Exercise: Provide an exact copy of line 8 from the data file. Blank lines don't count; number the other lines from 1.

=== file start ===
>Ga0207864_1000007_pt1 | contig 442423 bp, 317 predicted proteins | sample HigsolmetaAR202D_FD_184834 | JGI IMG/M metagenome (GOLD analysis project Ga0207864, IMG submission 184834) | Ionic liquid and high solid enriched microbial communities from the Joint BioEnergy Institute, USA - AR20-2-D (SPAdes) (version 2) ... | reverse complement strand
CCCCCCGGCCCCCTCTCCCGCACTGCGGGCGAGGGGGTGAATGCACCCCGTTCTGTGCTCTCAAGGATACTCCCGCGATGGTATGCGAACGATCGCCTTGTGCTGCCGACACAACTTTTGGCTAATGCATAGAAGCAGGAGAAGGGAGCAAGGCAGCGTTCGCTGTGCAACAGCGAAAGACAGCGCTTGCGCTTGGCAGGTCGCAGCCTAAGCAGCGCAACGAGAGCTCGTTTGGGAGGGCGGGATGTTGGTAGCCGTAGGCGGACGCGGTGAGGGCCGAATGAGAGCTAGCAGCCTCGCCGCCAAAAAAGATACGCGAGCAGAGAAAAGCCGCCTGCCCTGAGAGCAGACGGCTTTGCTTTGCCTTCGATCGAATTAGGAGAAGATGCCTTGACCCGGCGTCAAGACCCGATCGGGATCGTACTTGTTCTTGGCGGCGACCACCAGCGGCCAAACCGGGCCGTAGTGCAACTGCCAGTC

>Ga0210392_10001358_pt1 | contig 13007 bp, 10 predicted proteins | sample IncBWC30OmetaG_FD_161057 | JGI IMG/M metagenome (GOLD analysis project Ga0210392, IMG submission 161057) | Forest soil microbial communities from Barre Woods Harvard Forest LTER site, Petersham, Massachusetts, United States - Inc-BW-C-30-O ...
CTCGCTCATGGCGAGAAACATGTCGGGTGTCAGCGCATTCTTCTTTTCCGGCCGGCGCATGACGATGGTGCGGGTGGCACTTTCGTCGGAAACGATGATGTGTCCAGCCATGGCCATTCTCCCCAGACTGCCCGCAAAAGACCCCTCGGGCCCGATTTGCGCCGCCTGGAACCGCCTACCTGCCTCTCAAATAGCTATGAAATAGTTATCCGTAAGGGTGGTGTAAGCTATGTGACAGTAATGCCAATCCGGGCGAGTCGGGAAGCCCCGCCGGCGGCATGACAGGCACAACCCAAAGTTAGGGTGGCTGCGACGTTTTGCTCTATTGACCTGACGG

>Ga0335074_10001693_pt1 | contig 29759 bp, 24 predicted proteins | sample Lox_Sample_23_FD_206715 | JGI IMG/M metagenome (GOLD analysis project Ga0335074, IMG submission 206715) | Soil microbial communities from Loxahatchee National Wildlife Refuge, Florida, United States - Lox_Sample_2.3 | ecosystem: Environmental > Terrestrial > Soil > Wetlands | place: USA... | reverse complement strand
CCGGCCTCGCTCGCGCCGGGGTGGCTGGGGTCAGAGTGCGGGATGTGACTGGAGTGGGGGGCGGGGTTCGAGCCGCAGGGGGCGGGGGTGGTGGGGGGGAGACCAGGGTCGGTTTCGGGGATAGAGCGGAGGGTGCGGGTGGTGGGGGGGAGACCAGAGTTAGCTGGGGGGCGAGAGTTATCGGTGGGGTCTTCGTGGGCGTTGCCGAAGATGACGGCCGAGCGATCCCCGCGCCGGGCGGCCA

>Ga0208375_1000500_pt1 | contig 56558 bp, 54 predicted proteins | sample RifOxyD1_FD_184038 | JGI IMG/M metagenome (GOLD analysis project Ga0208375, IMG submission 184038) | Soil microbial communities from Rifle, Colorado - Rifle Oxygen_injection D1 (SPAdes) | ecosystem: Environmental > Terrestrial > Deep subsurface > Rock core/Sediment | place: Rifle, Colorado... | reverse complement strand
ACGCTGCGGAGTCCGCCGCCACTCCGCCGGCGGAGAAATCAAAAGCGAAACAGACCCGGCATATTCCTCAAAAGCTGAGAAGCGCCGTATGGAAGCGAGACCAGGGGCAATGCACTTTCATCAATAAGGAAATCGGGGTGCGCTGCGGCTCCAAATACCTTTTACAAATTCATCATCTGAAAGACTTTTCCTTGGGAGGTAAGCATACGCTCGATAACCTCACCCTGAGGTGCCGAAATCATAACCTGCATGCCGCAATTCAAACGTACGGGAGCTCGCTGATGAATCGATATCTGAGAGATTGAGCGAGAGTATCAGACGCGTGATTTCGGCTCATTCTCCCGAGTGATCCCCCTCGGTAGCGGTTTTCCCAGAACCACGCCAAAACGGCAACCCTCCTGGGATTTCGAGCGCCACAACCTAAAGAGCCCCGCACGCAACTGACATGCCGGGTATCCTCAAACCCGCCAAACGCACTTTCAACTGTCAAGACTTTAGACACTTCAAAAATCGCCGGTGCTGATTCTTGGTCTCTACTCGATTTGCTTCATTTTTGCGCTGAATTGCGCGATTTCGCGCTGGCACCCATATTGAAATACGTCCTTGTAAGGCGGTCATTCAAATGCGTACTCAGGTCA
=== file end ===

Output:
ACGCTGCGGAGTCCGCCGCCACTCCGCCGGCGGAGAAATCAAAAGCGAAACAGACCCGGCATATTCCTCAAAAGCTGAGAAGCGCCGTATGGAAGCGAGACCAGGGGCAATGCACTTTCATCAATAAGGAAATCGGGGTGCGCTGCGGCTCCAAATACCTTTTACAAATTCATCATCTGAAAGACTTTTCCTTGGGAGGTAAGCATACGCTCGATAACCTCACCCTGAGGTGCCGAAATCATAACCTGCATGCCGCAATTCAAACGTACGGGAGCTCGCTGATGAATCGATATCTGAGAGATTGAGCGAGAGTATCAGACGCGTGATTTCGGCTCATTCTCCCGAGTGATCCCCCTCGGTAGCGGTTTTCCCAGAACCACGCCAAAACGGCAACCCTCCTGGGATTTCGAGCGCCACAACCTAAAGAGCCCCGCACGCAACTGACATGCCGGGTATCCTCAAACCCGCCAAACGCACTTTCAACTGTCAAGACTTTAGACACTTCAAAAATCGCCGGTGCTGATTCTTGGTCTCTACTCGATTTGCTTCATTTTTGCGCTGAATTGCGCGATTTCGCGCTGGCACCCATATTGAAATACGTCCTTGTAAGGCGGTCATTCAAATGCGTACTCAGGTCA